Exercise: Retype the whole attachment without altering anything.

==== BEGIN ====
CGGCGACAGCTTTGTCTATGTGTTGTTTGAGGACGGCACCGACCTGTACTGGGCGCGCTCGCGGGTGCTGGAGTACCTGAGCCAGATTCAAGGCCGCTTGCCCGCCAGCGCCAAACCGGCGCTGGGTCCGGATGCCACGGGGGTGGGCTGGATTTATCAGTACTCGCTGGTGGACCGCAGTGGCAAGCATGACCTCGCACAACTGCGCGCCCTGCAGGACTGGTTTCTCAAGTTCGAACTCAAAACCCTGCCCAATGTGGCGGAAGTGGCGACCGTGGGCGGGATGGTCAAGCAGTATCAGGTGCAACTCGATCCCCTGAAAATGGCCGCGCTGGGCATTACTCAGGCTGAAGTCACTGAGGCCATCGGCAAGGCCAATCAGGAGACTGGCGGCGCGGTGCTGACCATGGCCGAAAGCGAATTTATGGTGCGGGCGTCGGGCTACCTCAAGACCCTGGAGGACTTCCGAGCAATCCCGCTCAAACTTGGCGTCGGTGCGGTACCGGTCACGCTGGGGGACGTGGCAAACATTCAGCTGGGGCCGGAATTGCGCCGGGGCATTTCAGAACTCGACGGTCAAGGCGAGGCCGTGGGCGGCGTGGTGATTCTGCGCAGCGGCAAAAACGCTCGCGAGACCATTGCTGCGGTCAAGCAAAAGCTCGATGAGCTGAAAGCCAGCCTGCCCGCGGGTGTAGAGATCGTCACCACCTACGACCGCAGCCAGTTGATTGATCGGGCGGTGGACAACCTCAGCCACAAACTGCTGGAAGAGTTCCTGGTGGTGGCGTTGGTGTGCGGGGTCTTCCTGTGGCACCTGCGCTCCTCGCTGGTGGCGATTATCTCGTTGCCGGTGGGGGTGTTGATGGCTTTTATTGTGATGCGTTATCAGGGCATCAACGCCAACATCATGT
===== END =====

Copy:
CGGCGACAGCTTTGTCTATGTGTTGTTTGAGGACGGCACCGACCTGTACTGGGCGCGCTCGCGGGTGCTGGAGTACCTGAGCCAGATTCAAGGCCGCTTGCCCGCCAGCGCCAAACCGGCGCTGGGTCCGGATGCCACGGGGGTGGGCTGGATTTATCAGTACTCGCTGGTGGACCGCAGTGGCAAGCATGACCTCGCACAACTGCGCGCCCTGCAGGACTGGTTTCTCAAGTTCGAACTCAAAACCCTGCCCAATGTGGCGGAAGTGGCGACCGTGGGCGGGATGGTCAAGCAGTATCAGGTGCAACTCGATCCCCTGAAAATGGCCGCGCTGGGCATTACTCAGGCTGAAGTCACTGAGGCCATCGGCAAGGCCAATCAGGAGACTGGCGGCGCGGTGCTGACCATGGCCGAAAGCGAATTTATGGTGCGGGCGTCGGGCTACCTCAAGACCCTGGAGGACTTCCGAGCAATCCCGCTCAAACTTGGCGTCGGTGCGGTACCGGTCACGCTGGGGGACGTGGCAAACATTCAGCTGGGGCCGGAATTGCGCCGGGGCATTTCAGAACTCGACGGTCAAGGCGAGGCCGTGGGCGGCGTGGTGATTCTGCGCAGCGGCAAAAACGCTCGCGAGACCATTGCTGCGGTCAAGCAAAAGCTCGATGAGCTGAAAGCCAGCCTGCCCGCGGGTGTAGAGATCGTCACCACCTACGACCGCAGCCAGTTGATTGATCGGGCGGTGGACAACCTCAGCCACAAACTGCTGGAAGAGTTCCTGGTGGTGGCGTTGGTGTGCGGGGTCTTCCTGTGGCACCTGCGCTCCTCGCTGGTGGCGATTATCTCGTTGCCGGTGGGGGTGTTGATGGCTTTTATTGTGATGCGTTATCAGGGCATCAACGCCAACATCATGT